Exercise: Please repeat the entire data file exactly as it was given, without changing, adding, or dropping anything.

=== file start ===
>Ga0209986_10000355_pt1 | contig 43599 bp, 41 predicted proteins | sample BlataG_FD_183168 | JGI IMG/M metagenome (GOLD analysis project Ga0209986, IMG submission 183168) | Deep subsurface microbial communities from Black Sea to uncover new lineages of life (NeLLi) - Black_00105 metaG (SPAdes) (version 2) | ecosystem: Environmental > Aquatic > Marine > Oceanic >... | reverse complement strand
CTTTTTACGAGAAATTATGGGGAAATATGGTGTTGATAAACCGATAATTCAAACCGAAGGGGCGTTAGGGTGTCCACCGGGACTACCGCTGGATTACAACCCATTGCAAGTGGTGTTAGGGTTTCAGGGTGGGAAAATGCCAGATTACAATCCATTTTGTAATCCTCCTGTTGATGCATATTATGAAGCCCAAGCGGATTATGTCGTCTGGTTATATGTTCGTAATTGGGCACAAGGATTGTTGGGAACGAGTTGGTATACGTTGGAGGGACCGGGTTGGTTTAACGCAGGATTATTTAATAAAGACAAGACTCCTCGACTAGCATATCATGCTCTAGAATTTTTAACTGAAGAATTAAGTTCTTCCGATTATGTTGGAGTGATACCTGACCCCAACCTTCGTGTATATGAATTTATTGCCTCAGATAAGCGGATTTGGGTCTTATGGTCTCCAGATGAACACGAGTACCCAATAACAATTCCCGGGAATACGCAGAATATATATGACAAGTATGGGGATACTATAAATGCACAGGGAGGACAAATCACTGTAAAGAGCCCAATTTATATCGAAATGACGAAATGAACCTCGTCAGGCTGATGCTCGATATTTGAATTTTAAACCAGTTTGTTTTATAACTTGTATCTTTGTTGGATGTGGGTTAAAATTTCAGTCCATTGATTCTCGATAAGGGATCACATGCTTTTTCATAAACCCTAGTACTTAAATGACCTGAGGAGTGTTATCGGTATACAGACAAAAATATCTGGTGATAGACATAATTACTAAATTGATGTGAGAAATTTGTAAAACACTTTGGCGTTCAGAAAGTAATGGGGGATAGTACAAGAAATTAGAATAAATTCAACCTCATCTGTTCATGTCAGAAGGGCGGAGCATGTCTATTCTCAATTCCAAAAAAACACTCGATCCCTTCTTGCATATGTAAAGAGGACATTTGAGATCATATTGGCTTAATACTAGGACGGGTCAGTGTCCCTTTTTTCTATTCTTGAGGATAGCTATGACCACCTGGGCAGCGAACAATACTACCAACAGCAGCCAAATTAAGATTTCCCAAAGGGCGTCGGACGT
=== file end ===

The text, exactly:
>Ga0209986_10000355_pt1 | contig 43599 bp, 41 predicted proteins | sample BlataG_FD_183168 | JGI IMG/M metagenome (GOLD analysis project Ga0209986, IMG submission 183168) | Deep subsurface microbial communities from Black Sea to uncover new lineages of life (NeLLi) - Black_00105 metaG (SPAdes) (version 2) | ecosystem: Environmental > Aquatic > Marine > Oceanic >... | reverse complement strand
CTTTTTACGAGAAATTATGGGGAAATATGGTGTTGATAAACCGATAATTCAAACCGAAGGGGCGTTAGGGTGTCCACCGGGACTACCGCTGGATTACAACCCATTGCAAGTGGTGTTAGGGTTTCAGGGTGGGAAAATGCCAGATTACAATCCATTTTGTAATCCTCCTGTTGATGCATATTATGAAGCCCAAGCGGATTATGTCGTCTGGTTATATGTTCGTAATTGGGCACAAGGATTGTTGGGAACGAGTTGGTATACGTTGGAGGGACCGGGTTGGTTTAACGCAGGATTATTTAATAAAGACAAGACTCCTCGACTAGCATATCATGCTCTAGAATTTTTAACTGAAGAATTAAGTTCTTCCGATTATGTTGGAGTGATACCTGACCCCAACCTTCGTGTATATGAATTTATTGCCTCAGATAAGCGGATTTGGGTCTTATGGTCTCCAGATGAACACGAGTACCCAATAACAATTCCCGGGAATACGCAGAATATATATGACAAGTATGGGGATACTATAAATGCACAGGGAGGACAAATCACTGTAAAGAGCCCAATTTATATCGAAATGACGAAATGAACCTCGTCAGGCTGATGCTCGATATTTGAATTTTAAACCAGTTTGTTTTATAACTTGTATCTTTGTTGGATGTGGGTTAAAATTTCAGTCCATTGATTCTCGATAAGGGATCACATGCTTTTTCATAAACCCTAGTACTTAAATGACCTGAGGAGTGTTATCGGTATACAGACAAAAATATCTGGTGATAGACATAATTACTAAATTGATGTGAGAAATTTGTAAAACACTTTGGCGTTCAGAAAGTAATGGGGGATAGTACAAGAAATTAGAATAAATTCAACCTCATCTGTTCATGTCAGAAGGGCGGAGCATGTCTATTCTCAATTCCAAAAAAACACTCGATCCCTTCTTGCATATGTAAAGAGGACATTTGAGATCATATTGGCTTAATACTAGGACGGGTCAGTGTCCCTTTTTTCTATTCTTGAGGATAGCTATGACCACCTGGGCAGCGAACAATACTACCAACAGCAGCCAAATTAAGATTTCCCAAAGGGCGTCGGACGT